That led Smith to ask what it would take to bring a location closer to the Monticello area. “I happened to be a part-owner of a family business in Monticello and began the process of finding out if we could join the efforts of Operation Christmas Child in this area,” she said. “The following year, Electro opened up its doors to be the central Minnesota collection center for this area. We remained the only location to drop off a shoebox for the first 8 years. But over the past two years we’ve added seven additional drop-off locations (Relay Centers) that now feed into our collection site,” Smith said.
For 10 days a year Electro Industries provides office space, shipping supplies, storage and people power to allow thousands of shoeboxes to be dropped off in Monticello during National Collection Week, Smith said.
“During that week, we set up our conference room as National Collection Week Central and are open to warmly greet, receive boxes and assist in the paperwork of dropping off shoeboxes to be sent over the world to children everywhere who do not have the simplest of things, things we take for granted here every day,” she said. “We set aside a large part of a storage area in our shipping department to store and package the boxes we receive. We have volunteers scheduled to serve all day, every day for 10 days to collect our area boxes.”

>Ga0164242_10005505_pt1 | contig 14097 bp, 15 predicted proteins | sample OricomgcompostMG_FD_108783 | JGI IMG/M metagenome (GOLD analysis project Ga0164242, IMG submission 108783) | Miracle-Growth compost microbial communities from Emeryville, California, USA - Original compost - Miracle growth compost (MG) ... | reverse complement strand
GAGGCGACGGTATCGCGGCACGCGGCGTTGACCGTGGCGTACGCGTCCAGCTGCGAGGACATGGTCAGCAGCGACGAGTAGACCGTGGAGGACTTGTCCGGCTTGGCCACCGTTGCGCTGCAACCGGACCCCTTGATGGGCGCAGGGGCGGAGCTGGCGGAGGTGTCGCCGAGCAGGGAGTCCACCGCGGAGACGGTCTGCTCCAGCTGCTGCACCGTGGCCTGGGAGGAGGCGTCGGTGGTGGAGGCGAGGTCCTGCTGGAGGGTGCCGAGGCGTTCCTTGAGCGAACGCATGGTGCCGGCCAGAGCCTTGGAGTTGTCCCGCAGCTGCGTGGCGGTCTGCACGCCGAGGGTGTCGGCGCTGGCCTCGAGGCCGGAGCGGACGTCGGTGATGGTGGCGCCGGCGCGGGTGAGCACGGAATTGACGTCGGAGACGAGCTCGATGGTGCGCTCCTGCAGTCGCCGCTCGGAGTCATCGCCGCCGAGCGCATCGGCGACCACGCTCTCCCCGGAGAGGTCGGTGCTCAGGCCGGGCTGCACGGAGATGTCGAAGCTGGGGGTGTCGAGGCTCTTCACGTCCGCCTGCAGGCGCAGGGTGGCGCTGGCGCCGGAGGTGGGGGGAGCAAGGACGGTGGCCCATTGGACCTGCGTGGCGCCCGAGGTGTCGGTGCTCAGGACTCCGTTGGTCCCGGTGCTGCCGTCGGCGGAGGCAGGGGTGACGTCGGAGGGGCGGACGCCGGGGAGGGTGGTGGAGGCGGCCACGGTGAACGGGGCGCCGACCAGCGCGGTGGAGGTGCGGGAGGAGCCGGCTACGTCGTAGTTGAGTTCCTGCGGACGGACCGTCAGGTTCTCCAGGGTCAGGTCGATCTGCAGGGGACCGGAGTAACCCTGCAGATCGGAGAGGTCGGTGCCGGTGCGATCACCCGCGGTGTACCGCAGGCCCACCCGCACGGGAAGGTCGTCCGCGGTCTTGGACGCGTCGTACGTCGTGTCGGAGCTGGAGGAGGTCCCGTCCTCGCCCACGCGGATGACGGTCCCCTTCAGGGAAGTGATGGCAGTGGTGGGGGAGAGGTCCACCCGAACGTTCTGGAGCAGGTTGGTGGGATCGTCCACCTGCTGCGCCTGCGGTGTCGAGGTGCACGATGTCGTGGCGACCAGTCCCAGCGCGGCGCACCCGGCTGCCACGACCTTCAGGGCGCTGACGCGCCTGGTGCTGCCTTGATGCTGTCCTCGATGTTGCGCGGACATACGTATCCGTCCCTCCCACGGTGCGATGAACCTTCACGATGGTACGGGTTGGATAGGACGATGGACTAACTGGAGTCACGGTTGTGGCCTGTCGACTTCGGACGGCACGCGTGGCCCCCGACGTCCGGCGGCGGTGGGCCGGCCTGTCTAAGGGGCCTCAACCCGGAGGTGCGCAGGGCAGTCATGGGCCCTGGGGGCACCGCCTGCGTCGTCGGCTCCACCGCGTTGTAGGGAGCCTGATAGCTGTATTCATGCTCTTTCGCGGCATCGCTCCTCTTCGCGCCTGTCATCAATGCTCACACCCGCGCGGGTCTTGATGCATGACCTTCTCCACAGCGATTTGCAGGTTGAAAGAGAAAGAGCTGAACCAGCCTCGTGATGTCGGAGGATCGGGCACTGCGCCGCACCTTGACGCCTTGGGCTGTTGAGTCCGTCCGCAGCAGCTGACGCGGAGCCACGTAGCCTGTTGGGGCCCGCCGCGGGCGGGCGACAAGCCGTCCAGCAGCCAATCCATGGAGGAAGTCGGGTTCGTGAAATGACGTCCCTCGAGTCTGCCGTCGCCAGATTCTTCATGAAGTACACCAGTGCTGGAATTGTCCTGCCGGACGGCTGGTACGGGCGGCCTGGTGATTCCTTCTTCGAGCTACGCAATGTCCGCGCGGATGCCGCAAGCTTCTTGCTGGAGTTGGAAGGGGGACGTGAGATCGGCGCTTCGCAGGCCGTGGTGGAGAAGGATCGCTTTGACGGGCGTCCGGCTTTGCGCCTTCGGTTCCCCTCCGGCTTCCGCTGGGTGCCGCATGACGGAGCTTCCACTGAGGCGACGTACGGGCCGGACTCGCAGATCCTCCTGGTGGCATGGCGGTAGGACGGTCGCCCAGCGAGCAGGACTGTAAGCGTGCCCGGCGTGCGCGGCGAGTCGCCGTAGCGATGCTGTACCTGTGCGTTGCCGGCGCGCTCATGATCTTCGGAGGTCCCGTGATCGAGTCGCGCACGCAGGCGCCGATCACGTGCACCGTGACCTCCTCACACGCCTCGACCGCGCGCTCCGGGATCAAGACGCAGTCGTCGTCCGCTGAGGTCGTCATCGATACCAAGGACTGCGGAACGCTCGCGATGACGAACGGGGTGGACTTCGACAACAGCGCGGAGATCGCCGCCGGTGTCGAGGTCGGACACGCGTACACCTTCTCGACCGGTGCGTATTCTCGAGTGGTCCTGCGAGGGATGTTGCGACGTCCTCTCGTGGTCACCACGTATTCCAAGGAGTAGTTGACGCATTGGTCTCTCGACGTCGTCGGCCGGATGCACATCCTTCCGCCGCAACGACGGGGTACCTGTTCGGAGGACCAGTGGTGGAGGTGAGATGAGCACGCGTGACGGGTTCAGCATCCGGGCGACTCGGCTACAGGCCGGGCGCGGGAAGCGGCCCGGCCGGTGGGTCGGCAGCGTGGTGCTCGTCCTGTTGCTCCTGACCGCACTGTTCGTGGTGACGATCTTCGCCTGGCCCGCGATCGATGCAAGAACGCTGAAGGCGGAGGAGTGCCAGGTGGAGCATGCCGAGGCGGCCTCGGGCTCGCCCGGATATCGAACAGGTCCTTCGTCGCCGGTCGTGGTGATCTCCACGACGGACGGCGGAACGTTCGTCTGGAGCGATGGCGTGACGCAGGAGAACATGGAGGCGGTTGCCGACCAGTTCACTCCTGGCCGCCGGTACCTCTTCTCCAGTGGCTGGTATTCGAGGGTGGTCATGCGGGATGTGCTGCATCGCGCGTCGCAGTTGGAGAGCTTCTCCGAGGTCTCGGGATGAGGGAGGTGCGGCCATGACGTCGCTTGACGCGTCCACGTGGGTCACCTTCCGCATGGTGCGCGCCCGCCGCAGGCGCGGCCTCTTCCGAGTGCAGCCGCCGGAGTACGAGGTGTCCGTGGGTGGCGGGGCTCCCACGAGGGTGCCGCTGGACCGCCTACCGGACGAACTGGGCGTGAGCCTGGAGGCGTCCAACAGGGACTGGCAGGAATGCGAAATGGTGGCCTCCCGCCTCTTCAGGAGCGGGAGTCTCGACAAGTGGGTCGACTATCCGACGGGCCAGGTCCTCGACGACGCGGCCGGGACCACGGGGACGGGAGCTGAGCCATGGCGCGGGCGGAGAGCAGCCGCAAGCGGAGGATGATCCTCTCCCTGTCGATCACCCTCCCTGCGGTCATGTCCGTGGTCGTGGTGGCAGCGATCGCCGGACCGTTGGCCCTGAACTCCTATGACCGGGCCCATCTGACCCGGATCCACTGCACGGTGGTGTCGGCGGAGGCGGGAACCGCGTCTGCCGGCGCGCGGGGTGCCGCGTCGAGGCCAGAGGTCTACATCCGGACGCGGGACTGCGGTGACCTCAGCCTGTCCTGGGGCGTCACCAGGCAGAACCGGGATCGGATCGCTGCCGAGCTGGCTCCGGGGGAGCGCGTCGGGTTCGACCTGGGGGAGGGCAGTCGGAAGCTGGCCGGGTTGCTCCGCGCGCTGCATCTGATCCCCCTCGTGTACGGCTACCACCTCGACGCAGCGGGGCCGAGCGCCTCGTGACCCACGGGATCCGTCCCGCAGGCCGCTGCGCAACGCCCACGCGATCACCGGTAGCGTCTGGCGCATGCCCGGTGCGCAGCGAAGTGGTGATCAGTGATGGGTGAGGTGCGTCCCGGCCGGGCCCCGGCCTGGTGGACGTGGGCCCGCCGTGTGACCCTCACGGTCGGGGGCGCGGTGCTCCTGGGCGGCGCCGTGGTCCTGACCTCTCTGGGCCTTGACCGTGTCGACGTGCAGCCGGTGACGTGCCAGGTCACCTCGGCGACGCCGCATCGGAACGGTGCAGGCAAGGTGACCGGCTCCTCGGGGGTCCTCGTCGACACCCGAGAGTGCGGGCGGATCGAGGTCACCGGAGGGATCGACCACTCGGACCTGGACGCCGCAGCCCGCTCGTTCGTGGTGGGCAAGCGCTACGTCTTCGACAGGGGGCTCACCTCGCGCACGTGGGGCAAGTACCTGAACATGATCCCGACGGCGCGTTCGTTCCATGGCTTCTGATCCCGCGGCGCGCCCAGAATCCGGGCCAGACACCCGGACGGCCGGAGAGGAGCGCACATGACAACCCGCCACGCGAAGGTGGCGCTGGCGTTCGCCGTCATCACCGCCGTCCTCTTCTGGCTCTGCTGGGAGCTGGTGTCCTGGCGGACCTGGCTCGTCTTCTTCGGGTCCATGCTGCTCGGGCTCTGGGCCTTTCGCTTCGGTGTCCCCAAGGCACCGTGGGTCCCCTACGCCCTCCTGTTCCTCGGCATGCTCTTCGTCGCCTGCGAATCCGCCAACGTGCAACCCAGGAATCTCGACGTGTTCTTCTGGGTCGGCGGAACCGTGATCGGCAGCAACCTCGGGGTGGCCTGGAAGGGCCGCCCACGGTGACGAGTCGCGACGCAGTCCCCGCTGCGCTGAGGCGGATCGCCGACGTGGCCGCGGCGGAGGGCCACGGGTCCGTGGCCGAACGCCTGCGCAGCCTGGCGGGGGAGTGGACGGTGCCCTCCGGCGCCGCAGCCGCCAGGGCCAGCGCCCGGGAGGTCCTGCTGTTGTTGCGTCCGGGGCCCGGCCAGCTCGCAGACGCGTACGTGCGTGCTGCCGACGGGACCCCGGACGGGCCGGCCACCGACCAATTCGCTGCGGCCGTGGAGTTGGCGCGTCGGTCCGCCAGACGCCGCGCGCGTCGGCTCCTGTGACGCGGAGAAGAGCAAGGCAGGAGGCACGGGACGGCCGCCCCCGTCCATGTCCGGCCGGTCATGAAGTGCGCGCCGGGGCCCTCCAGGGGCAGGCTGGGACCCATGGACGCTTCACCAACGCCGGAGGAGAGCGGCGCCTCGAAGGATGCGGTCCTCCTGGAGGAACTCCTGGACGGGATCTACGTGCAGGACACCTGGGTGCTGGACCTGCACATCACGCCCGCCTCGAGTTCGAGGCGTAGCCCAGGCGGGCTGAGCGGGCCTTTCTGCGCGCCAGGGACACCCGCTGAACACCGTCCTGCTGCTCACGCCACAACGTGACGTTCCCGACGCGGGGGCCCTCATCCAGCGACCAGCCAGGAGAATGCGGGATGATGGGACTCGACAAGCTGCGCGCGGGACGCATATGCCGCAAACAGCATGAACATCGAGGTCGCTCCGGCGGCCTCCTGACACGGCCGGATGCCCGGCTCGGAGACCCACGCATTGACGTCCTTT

Electro Industries opens up one its loading docks and keeps semi truck trailer available so volunteers can pack the trailer daily with the boxes that are received. “We maintain not only the bookkeeping for our collection center but also compile together and calculate all the paperwork for the additional seven relay centers from this area,” she said.
As an area coordinator, Smith trains relay center volunteers and supplies them with all needed materials and equipment. “I also work with the trucking company for drop offs and pick ups, and I’m am the liaison between running our normal business and being a collection site for the 10 days,” Smith said, adding she also schedules volunteers and trains them as they work. “I do all the paperwork for not only our collection site but the final paperwork for our entire area,” she said.
Trude Schlangen is the central Minnesota area coordinator for Operation Christmas Child. She recruits, selects and trains volunteers in Benton, Sherburne, Stearns, and Wright counties.
“Monticello is our main hub in collecting the shoebox gifts from the four county areas,” Schlangen said. “Our six other drop-off locations transport boxes they collect during collection week to Monticello where they are counted and loaded. Krista orchestrates our efforts at Electro.”
Operation Christmas Child’s national collection week for gift-filled shoeboxes was Nov. 18 to Nov. 25; however, shoebox gifts are collected year-round at the Samaritan’s Purse headquarters in Boone, N.C. Additionally, visit www.www.samaritanspurse.org to pack a shoebox online with just a few clicks of the computer mouse.
You can personalize your gift with a note, upload a photo and make a donation in minutes. A $30 donation is suggested. Samaritan’s Purse is the Christian relief and evangelism organization that works with local churches and ministry partners to deliver Operation Christmas Child shoebox gifts.
Contact Tim Hennagir at [email protected]